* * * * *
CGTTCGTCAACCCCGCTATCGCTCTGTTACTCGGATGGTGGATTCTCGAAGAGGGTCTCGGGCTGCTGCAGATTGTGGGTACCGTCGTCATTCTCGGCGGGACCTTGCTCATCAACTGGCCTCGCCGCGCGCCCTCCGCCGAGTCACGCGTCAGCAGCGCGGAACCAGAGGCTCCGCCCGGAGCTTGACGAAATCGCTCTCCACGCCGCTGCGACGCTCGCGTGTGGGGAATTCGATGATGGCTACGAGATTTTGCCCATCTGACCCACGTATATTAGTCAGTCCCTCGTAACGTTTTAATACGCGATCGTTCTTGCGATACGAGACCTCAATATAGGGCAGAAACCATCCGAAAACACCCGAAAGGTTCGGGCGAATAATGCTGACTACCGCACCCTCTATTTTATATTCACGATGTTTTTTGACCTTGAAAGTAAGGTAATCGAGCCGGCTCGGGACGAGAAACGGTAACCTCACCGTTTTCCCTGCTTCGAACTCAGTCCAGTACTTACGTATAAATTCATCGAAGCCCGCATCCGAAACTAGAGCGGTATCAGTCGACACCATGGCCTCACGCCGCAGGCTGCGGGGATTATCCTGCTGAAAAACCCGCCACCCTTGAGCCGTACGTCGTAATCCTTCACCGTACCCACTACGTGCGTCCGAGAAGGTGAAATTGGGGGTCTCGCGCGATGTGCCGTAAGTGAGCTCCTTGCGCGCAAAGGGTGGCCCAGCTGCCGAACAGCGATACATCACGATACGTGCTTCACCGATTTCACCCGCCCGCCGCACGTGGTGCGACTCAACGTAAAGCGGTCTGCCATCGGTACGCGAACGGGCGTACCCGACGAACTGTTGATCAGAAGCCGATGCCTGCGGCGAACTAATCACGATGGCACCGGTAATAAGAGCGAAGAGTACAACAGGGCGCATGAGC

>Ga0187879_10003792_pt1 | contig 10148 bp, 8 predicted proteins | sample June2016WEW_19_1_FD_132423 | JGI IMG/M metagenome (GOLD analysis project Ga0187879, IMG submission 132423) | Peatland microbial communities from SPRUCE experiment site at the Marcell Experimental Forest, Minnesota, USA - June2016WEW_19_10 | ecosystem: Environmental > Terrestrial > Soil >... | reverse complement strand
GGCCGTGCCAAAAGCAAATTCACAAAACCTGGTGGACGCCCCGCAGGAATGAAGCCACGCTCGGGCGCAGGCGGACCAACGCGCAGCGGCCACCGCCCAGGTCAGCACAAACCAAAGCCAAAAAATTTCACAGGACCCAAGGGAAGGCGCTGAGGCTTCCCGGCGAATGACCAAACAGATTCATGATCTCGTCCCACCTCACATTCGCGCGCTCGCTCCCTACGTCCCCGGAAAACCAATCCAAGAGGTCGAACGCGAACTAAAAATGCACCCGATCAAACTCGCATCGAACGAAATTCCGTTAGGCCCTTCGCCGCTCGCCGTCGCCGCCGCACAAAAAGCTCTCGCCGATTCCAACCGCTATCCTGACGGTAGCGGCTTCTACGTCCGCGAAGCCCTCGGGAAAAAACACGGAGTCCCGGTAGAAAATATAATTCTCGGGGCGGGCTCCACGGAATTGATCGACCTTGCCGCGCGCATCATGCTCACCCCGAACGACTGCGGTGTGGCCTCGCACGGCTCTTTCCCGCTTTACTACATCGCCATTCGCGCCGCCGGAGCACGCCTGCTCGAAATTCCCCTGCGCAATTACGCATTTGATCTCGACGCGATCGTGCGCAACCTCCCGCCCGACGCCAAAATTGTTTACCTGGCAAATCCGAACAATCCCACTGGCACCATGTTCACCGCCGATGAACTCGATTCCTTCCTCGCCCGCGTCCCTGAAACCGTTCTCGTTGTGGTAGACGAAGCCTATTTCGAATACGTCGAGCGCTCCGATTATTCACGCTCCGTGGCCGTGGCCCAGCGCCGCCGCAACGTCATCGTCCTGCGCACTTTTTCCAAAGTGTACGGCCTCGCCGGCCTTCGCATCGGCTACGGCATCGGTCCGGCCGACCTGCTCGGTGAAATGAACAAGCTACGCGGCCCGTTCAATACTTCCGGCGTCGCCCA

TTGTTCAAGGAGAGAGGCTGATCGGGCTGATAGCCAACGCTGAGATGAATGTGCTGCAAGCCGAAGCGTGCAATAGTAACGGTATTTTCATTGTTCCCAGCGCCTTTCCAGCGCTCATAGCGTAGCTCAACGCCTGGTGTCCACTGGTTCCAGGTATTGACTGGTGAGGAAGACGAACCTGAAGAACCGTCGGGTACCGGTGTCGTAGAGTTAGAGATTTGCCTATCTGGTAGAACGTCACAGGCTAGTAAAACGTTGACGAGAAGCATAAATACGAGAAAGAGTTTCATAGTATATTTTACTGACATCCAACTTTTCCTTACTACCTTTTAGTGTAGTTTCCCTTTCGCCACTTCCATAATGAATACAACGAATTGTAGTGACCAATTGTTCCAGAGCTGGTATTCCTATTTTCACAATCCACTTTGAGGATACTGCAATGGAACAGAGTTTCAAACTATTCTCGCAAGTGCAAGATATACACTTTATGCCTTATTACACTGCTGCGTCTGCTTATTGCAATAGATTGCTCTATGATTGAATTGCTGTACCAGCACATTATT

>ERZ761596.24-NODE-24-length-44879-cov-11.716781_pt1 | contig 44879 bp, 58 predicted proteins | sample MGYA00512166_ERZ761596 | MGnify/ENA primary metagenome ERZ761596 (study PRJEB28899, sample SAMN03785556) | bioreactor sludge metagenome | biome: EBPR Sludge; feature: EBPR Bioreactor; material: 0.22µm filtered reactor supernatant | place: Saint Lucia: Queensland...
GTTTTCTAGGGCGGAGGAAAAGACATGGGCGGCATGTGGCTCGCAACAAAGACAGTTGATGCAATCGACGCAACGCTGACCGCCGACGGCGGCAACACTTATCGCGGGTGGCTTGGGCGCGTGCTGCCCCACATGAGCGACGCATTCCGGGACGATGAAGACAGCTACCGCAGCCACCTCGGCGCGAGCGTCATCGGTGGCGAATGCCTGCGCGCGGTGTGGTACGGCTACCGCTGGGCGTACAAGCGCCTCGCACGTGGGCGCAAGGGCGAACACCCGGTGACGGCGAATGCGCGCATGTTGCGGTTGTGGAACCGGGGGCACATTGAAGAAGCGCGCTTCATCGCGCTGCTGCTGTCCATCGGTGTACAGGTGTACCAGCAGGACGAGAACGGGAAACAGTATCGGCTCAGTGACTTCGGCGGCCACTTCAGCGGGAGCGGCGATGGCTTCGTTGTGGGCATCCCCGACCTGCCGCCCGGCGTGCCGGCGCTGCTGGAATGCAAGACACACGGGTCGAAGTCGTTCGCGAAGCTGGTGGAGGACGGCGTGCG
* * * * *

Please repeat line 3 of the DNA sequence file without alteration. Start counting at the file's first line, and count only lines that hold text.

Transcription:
GGCCGTGCCAAAAGCAAATTCACAAAACCTGGTGGACGCCCCGCAGGAATGAAGCCACGCTCGGGCGCAGGCGGACCAACGCGCAGCGGCCACCGCCCAGGTCAGCACAAACCAAAGCCAAAAAATTTCACAGGACCCAAGGGAAGGCGCTGAGGCTTCCCGGCGAATGACCAAACAGATTCATGATCTCGTCCCACCTCACATTCGCGCGCTCGCTCCCTACGTCCCCGGAAAACCAATCCAAGAGGTCGAACGCGAACTAAAAATGCACCCGATCAAACTCGCATCGAACGAAATTCCGTTAGGCCCTTCGCCGCTCGCCGTCGCCGCCGCACAAAAAGCTCTCGCCGATTCCAACCGCTATCCTGACGGTAGCGGCTTCTACGTCCGCGAAGCCCTCGGGAAAAAACACGGAGTCCCGGTAGAAAATATAATTCTCGGGGCGGGCTCCACGGAATTGATCGACCTTGCCGCGCGCATCATGCTCACCCCGAACGACTGCGGTGTGGCCTCGCACGGCTCTTTCCCGCTTTACTACATCGCCATTCGCGCCGCCGGAGCACGCCTGCTCGAAATTCCCCTGCGCAATTACGCATTTGATCTCGACGCGATCGTGCGCAACCTCCCGCCCGACGCCAAAATTGTTTACCTGGCAAATCCGAACAATCCCACTGGCACCATGTTCACCGCCGATGAACTCGATTCCTTCCTCGCCCGCGTCCCTGAAACCGTTCTCGTTGTGGTAGACGAAGCCTATTTCGAATACGTCGAGCGCTCCGATTATTCACGCTCCGTGGCCGTGGCCCAGCGCCGCCGCAACGTCATCGTCCTGCGCACTTTTTCCAAAGTGTACGGCCTCGCCGGCCTTCGCATCGGCTACGGCATCGGTCCGGCCGACCTGCTCGGTGAAATGAACAAGCTACGCGGCCCGTTCAATACTTCCGGCGTCGCCCA